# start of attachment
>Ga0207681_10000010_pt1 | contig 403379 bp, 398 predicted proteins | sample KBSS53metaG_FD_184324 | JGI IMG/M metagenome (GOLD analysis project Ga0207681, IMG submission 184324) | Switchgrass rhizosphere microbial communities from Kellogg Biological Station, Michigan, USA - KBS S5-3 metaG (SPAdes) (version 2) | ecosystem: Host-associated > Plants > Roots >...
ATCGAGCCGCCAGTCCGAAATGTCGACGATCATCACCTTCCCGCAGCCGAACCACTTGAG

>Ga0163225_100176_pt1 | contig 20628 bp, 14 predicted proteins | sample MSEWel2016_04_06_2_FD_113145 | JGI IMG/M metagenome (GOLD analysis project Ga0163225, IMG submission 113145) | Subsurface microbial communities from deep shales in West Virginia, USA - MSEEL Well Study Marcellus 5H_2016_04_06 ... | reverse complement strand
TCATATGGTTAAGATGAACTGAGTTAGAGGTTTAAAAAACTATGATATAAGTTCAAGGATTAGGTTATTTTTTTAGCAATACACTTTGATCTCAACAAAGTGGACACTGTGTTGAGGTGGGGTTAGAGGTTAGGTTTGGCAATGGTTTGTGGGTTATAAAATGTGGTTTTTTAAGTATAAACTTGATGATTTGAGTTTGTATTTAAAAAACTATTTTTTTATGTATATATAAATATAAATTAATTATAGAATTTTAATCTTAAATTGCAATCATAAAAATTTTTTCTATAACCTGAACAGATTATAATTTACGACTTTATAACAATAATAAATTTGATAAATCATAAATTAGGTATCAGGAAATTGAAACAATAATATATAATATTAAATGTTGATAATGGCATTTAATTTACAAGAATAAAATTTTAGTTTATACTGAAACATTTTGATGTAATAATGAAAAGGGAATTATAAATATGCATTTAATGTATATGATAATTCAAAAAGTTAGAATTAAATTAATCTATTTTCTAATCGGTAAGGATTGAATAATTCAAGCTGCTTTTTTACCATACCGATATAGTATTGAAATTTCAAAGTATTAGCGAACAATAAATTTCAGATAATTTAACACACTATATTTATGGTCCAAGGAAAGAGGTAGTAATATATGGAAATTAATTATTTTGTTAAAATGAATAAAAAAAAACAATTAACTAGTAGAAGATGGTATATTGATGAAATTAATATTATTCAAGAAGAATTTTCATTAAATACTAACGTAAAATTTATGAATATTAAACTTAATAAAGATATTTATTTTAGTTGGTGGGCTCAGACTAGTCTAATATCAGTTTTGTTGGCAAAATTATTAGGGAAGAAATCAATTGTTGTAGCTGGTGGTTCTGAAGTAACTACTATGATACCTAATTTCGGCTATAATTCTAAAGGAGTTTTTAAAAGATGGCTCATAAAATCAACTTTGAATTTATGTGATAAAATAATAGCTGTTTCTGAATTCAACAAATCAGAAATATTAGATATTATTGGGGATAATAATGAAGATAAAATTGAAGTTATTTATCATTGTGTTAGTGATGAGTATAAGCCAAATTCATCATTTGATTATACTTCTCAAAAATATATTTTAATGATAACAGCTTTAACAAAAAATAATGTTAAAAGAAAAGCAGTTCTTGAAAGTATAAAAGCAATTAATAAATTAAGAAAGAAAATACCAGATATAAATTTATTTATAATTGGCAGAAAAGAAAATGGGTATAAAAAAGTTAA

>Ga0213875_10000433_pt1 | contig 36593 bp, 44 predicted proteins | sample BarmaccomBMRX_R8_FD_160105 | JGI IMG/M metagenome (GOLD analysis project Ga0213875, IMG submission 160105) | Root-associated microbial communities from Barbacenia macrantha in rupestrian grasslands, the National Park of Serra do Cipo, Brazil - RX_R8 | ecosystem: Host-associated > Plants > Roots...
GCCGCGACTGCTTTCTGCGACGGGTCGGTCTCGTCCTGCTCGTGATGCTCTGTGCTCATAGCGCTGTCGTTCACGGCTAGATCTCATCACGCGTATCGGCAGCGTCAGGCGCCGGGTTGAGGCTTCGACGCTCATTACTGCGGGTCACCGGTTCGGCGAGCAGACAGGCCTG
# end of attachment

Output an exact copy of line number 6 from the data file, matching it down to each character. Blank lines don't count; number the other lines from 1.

GCCGCGACTGCTTTCTGCGACGGGTCGGTCTCGTCCTGCTCGTGATGCTCTGTGCTCATAGCGCTGTCGTTCACGGCTAGATCTCATCACGCGTATCGGCAGCGTCAGGCGCCGGGTTGAGGCTTCGACGCTCATTACTGCGGGTCACCGGTTCGGCGAGCAGACAGGCCTG